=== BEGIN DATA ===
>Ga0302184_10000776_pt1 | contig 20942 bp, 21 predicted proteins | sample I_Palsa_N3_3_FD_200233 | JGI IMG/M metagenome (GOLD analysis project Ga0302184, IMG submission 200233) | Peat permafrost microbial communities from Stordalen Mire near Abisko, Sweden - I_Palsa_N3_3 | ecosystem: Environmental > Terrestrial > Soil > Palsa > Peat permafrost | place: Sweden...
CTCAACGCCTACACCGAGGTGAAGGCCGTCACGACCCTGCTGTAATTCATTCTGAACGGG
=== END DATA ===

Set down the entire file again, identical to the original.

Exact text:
>Ga0302184_10000776_pt1 | contig 20942 bp, 21 predicted proteins | sample I_Palsa_N3_3_FD_200233 | JGI IMG/M metagenome (GOLD analysis project Ga0302184, IMG submission 200233) | Peat permafrost microbial communities from Stordalen Mire near Abisko, Sweden - I_Palsa_N3_3 | ecosystem: Environmental > Terrestrial > Soil > Palsa > Peat permafrost | place: Sweden...
CTCAACGCCTACACCGAGGTGAAGGCCGTCACGACCCTGCTGTAATTCATTCTGAACGGG